Editor's Note: This article, which you can read by scrolling down this page , was part of an investigative two-part series on high school coaching in Palo Alto published in the Palo Alto Weekly on May 14, 2010 and May 21, 2010. Additional articles appeared only online.
Here is a complete list of all stories with links to them:
■ Out of bounds? Part 1: In the first half of this special report, published May 14, the Weekly described five recent coaching controversies at Palo Alto and Gunn high schools and explored attributes and examples of positive coaching.
■ Out of bounds? Part 2: In the second half of this special report, published May 21, the Weekly examines how specific complaints were made and handled by school administrators.
■ A confusing complaint process: An article about the confusing administrative maze facing athletes and parents when they seek to raise issues about a coach's behavior.
■ Tips for high school sports parents: Advice to parents of sports-team members from the founder of the Positive Coaching Alliance.
■ Who oversees high school athletics?: Athletic directors have big jobs managing teams and coaches, with little time and no extra pay.
■ Sports Boosters help fund athletics: How Palo Alto parent groups fund major athletic projects and team expenses.
■ Documents and complaints: Complaints submitted by parents, letters in support of coaches, e-mail exchanges with officials and responses of administrators related to baseball controversies at Paly and Gunn, softball at Gunn and girls' basketball and water polo at Paly.
■ The psychology and effects of bad coaching: Uncontrolled emotions combined with old-school coaching habits can leave lifelong scars
■ What makes a good coach good? Complex mix of factors results in outstanding coaching, player experience, experts say
■ Sports and coaches at Gunn and Palo Alto high schools: A comprehensive list of the sports offered at the two schools, plus statistics on the number of athletes and types of coaches who work or volunteer in the athletics programs.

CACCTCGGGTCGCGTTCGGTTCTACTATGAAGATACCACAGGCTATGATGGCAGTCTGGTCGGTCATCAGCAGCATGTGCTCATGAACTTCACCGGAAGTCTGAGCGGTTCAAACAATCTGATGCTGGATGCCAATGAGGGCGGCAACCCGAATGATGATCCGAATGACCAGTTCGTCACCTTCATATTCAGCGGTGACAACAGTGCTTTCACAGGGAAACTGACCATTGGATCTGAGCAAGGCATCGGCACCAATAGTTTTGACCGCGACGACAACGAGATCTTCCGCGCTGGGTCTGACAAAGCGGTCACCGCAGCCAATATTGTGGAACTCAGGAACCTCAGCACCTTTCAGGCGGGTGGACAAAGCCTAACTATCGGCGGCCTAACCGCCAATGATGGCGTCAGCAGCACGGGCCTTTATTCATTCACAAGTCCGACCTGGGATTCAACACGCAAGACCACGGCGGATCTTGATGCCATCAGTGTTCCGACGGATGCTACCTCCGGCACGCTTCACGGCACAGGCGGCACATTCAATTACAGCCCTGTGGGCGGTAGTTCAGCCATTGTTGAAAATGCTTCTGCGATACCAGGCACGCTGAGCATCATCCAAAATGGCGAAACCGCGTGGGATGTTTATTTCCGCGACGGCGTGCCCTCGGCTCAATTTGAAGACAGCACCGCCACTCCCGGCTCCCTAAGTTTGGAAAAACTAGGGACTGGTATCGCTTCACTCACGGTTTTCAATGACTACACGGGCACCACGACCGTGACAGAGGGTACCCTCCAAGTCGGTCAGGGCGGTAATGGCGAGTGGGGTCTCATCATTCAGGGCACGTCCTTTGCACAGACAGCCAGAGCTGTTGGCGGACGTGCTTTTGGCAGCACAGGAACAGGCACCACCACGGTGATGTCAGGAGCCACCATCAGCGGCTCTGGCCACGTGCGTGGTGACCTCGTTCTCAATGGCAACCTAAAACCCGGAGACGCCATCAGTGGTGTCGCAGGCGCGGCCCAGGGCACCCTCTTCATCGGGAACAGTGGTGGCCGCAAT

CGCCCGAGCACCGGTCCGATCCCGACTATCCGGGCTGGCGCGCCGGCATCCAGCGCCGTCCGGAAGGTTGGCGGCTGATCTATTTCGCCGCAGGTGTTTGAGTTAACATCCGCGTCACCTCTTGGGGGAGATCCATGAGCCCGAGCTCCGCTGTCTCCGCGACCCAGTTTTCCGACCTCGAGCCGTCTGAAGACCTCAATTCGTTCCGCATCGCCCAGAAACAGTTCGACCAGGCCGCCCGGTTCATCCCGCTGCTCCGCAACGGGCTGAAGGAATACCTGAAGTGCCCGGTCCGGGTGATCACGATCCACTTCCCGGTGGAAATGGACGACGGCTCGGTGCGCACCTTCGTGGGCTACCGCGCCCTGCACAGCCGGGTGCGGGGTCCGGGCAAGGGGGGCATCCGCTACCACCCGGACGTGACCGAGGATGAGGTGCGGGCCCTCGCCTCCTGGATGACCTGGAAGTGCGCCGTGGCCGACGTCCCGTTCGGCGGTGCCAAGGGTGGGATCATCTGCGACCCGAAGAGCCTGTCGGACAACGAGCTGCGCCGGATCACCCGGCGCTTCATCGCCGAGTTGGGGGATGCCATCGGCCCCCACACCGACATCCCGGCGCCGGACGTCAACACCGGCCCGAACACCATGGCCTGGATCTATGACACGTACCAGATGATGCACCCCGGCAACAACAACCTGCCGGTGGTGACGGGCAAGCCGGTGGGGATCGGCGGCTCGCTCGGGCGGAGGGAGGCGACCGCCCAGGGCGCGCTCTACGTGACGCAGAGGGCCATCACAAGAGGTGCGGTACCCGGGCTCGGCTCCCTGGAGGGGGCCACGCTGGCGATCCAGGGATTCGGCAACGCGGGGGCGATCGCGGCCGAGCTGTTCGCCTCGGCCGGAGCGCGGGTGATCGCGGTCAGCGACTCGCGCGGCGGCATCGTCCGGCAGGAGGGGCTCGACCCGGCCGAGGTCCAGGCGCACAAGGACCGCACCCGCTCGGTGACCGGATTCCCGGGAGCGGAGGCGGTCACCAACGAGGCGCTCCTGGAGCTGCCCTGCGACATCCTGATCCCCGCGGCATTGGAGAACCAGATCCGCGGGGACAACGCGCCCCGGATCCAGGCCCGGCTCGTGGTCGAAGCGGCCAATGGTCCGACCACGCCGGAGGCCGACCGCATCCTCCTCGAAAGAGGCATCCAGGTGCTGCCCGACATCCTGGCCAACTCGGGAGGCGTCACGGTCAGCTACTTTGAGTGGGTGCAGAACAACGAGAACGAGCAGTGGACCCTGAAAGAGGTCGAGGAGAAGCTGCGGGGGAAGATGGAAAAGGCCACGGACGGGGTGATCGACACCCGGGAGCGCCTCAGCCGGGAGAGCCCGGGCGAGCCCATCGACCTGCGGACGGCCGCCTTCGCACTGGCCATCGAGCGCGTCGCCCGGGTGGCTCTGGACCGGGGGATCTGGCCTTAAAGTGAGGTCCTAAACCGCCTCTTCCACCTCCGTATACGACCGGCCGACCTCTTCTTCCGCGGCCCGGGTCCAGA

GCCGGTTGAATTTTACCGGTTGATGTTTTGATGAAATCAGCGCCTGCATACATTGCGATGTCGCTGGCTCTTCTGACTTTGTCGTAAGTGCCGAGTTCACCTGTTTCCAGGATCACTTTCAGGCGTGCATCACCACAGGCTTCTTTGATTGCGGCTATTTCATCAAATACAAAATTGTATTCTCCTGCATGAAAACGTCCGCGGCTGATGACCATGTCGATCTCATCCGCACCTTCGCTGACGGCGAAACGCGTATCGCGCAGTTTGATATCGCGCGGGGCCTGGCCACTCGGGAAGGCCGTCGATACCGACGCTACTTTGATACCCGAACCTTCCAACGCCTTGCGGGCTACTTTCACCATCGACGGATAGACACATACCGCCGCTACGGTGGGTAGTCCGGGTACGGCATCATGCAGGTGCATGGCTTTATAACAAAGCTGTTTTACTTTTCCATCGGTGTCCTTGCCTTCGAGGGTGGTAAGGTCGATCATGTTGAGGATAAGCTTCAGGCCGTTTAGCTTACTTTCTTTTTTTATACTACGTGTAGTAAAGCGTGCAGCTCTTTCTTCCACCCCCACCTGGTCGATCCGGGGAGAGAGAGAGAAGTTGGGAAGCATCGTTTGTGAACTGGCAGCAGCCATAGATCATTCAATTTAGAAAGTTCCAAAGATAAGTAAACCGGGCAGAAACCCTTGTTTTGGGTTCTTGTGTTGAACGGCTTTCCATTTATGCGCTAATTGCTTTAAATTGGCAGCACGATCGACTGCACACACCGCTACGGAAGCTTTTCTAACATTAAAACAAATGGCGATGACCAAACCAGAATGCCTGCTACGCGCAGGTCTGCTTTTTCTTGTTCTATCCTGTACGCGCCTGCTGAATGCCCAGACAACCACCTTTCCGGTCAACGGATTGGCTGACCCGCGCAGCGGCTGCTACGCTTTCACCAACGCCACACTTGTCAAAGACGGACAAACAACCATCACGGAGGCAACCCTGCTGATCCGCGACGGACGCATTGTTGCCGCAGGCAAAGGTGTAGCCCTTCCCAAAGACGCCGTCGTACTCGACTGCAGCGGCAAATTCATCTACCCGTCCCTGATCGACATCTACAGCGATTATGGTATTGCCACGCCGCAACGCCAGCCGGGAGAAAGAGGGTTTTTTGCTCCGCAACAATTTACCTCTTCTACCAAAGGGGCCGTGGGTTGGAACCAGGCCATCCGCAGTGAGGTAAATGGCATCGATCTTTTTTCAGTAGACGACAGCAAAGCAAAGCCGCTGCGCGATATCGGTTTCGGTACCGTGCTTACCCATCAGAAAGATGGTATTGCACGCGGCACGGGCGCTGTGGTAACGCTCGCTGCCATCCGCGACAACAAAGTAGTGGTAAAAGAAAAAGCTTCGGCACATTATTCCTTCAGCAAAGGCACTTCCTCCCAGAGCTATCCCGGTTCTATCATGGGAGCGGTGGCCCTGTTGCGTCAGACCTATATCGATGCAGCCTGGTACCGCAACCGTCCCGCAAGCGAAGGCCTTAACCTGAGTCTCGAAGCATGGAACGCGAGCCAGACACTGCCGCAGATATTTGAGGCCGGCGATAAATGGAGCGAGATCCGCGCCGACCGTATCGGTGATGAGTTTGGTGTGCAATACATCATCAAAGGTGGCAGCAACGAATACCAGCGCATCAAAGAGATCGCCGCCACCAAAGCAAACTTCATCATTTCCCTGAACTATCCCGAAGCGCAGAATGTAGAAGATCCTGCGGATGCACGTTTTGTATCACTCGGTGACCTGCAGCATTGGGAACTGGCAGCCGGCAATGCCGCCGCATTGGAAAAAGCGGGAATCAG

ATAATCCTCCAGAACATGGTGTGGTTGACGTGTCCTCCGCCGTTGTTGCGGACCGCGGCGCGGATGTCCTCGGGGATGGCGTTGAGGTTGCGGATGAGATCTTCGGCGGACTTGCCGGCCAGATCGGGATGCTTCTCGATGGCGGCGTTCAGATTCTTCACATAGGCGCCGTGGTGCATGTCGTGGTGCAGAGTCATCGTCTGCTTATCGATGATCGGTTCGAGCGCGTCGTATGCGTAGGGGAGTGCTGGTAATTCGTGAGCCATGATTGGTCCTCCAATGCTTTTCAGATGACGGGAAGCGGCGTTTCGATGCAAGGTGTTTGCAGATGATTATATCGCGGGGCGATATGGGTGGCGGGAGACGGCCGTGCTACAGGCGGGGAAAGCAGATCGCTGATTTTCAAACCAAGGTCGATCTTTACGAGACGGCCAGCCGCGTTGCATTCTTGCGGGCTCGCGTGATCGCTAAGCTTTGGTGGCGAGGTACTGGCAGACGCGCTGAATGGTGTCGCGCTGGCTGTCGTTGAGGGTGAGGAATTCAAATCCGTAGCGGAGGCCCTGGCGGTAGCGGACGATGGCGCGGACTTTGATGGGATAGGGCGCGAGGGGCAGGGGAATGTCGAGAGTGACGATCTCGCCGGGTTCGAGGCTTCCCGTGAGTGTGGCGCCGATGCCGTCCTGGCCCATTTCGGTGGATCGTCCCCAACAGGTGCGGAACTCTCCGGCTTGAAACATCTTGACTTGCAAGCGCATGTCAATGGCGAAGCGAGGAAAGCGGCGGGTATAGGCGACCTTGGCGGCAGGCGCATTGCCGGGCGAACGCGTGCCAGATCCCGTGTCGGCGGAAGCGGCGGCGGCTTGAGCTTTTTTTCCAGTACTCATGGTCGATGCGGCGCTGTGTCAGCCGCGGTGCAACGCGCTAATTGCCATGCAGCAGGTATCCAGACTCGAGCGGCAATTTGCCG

■ The job of coaching: a review of the working conditions high-school coaches face. For many, the work means long hours, low pay, high expectations and shifting personnel.
■ Club sports add challenges to school athletics: how the emergence of private club sports in the past 20 years has created a pool of experienced coaches in high-school athletics -- but also has raised concerns about conflicts of interest and favoritism when a club coach has club players on a school team.
■ Positive Coaching Alliance seeks to eliminate 'poisonous negativity' in youth sports: A national program, based in Mountain View, aims to transform youth sports so sports can transform youth.
Club sports add challenges to school athletics
The emergence of "club sports" in the past 20 years has created a pool of experienced coaches in high school athletics -- but it also has raised concerns about conflicts of interest and favoritism when a club coach has club players on a school team.
According to school officials and sports experts -- local and nationwide -- this growing influence of clubs impacts high school sports in several significant ways.
There are major differences between club sports and either recreational youth sports or high school sports, which often are less intense or have multiple goals. Club sports focus on winning and developing highly skilled athletes, according to school officials and experts. Clubs recruit players from wider geographical regions and from early grades, pay professional coaches hefty sums, and pride themselves on gaining entry to "showcase" tournaments and "premier" playing leagues, participants say.
"This is not the model for high school, where you play with your schoolmates and play for your school," said Commissioner Nancy Lazenby Blaser of the Central Coast Section (CCS) of the California Interscholastic Federation, which governs high school sports.
She said the primary mission underlying high school sports is educational. By contrast, for professionals running club sports it's about "promoting and making a livelihood from sports," she said.
Club programs cover a variety of sports, especially soccer, volleyball, basketball, water polo, tennis and baseball. They also offer camps and other training programs to develop skills, according to participants. Many club teams travel extensively to play other high-level teams in their leagues and at regional or national tournaments.
Young club athletes train more seriously from earlier ages to compete at higher levels, according to experts. Year-round programs are common and sports seasons have begun to disappear, as have multi-sport athletes.